Imagine a world in which all building projects had superlative design, ultra efficient costs, sustainable solutions, spotless health and safety - and there were no outraged letters to publish
Top class design
Regarding your story “James Review says new national contracts should be set up”, some of the very best recently built schools have been built for significantly below average costs. If designs similar to these are used as a basis for the new schools then you will have outstanding designs at much lower costs. Unfortunately there are no indications that these schools are, or ever will be, used as examples of best practice.
If a contract is issued for a national school design then the only people able to pass – and afford the cost of – selection procedures will be the biggest design practices, and there is little evidence on the basis of their current school designs that top quality high functional schools will be the result.
Richard Wearden, via www.building.co.uk
Retrofits could be better
With far reaching government cutbacks forcing many UK construction projects to be frozen or scrapped, and amid increasing demands for more sustainable buildings, renovation of existing stock looks likely to dominate the construction industry’s activity over the coming years.
While the delivery of new structures will remain an important part of the country’s output, the need to bring old buildings up to the necesary standards required to meet carbon reduction targets will become much more critical.
At the same time, the financial savings to be made are colossal. Earlier last year, our property consultancy, Robinson Low Francis (RLF), conducted a study into the amount of money wasted a year as new occupiers fit-out existing premises. We found that over £400m is needlessly spent on furnishing offices with little thought given to utilising what was already in place. Over half of all central London office space under construction in June last year would not meet the requirements of the landlords set to inhabit it once complete.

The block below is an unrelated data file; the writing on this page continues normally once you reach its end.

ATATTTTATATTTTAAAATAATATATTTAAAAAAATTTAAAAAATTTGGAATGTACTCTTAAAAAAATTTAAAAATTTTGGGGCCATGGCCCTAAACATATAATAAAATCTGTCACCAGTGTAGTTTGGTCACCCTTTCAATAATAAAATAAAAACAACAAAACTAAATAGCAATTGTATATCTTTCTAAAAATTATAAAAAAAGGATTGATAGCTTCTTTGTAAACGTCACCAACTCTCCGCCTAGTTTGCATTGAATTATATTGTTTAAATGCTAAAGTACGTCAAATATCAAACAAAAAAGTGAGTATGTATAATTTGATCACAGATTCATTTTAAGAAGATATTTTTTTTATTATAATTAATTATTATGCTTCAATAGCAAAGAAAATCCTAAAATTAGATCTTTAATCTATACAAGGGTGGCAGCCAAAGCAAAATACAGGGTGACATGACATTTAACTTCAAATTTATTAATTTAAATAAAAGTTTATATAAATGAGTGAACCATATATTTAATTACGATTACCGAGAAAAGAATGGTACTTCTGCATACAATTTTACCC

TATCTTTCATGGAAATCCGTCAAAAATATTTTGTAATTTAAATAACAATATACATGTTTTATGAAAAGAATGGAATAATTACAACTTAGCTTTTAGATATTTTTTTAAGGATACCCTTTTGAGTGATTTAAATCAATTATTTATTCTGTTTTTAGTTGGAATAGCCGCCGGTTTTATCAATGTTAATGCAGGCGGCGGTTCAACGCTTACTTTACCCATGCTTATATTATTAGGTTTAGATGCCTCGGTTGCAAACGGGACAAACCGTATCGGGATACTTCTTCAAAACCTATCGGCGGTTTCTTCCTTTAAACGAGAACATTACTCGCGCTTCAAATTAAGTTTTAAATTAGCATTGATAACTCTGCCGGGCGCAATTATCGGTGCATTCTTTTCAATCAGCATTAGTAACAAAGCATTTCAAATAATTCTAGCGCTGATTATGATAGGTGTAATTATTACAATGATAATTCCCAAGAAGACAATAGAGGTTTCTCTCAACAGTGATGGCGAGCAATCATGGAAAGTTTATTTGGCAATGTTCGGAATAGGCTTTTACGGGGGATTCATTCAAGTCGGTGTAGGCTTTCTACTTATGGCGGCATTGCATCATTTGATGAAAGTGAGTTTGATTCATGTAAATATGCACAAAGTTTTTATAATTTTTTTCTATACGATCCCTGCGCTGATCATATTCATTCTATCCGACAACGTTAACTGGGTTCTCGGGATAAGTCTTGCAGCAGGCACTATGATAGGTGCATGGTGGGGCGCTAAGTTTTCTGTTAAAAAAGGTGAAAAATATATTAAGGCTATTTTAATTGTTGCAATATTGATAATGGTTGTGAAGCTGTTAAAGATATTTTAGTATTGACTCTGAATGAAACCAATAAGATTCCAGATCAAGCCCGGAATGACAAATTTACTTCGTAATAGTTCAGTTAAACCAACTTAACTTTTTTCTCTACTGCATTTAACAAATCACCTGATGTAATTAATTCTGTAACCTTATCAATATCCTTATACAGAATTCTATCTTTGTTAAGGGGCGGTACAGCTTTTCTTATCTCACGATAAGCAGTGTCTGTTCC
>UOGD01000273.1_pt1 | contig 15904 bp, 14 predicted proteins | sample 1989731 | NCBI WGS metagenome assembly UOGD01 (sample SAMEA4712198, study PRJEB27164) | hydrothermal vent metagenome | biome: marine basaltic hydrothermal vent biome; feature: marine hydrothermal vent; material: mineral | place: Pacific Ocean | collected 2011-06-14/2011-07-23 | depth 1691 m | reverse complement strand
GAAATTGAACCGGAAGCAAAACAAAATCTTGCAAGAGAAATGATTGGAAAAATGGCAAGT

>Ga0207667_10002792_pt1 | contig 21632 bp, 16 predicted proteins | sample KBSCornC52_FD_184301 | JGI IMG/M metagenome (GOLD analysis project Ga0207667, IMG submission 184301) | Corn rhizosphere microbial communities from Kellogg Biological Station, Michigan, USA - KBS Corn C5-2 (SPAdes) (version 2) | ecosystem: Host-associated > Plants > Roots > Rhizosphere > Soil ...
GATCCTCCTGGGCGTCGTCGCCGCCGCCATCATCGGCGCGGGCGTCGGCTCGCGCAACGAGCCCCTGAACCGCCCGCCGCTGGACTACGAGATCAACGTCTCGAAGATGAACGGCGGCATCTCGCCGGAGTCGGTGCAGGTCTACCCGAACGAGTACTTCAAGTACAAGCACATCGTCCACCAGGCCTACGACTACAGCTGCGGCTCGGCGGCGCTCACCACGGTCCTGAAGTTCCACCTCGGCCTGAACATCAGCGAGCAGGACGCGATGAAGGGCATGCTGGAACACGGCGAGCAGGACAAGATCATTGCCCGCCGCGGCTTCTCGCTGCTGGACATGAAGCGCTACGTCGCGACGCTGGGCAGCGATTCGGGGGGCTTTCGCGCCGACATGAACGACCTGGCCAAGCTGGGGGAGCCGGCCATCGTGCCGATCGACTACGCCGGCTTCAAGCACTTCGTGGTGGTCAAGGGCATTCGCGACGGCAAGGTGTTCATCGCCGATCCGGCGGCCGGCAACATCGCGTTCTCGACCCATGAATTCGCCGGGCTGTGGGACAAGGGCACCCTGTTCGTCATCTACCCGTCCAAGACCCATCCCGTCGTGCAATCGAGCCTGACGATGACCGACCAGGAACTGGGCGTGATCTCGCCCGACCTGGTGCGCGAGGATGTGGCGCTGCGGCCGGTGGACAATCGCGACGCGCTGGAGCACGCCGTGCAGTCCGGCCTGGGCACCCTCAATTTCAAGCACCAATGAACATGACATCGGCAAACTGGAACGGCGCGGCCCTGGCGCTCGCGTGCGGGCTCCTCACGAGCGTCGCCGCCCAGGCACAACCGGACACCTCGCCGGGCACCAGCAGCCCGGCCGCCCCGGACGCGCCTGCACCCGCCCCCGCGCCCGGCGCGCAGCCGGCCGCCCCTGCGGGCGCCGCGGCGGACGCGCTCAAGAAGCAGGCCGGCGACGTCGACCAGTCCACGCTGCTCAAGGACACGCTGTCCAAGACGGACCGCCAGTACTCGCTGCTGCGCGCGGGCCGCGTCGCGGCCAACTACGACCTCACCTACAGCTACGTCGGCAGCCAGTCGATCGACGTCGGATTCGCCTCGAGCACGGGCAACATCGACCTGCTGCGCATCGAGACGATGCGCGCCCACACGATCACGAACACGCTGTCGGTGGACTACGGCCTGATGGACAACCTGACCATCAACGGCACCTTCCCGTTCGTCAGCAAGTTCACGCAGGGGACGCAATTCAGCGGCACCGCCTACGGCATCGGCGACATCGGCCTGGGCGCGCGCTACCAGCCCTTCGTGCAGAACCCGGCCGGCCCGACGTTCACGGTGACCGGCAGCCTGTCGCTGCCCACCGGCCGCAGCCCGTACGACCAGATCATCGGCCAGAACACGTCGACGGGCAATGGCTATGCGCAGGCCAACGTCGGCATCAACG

Ripping out new fixtures as soon as a lease is signed is madness but it has become an acceptable part of the construction process in this country. What is required for a more sustainable, cost effective way of designing and building new structures is for developers to construct to a shell and core finish - a blank canvas that is easily adaptable to any tenant moving in. The benefits of such a finish include enabling a new-build to be brought to market faster - the build time is often reduced and they are becoming more desirable as tenants take more of an active interest in the sustainable qualities of the buildings they occupy.
Where shell and core isn’t an option, what does have to be addressed is the need for improved levels of communication between developer and tenant to ensure that when commercial property is handed over, newly fitted fixtures such as flooring, lighting and ventilation are agreed upon already.
s retrofitting begins to form part of a much more lucrative market, we must be careful to ensure any renovations that take place are making a meaningful difference to the surrounding environment. What we want to avoid at all costs is a situation where a commercial landlord pays lip service to the issue, greening a building “on the cheap”.
It is encouraging to see that well known structures around the world such as the Empire State Building are taking the issue of sustainability seriously. The hefty $12.5m (£7.7m) worth of investment in sustainable solutions in the building looks set to reduce its carbon levels significantly while saving the company that own and run the place roughly $4m (£2.5m) a year too. This is certainly a sign of things to come.
Steven Barker, senior partner, Robinson Low Francis
A high price to pay
Regarding the online story “Construction deaths up during recession”, it is hardly surprising when clients are trying to drive prices down and down. If the HSE can demonstrate that an unreasonably low price has been accepted, the client and design team should be prosecuted too.
Gary Davis, via www.building.co.uk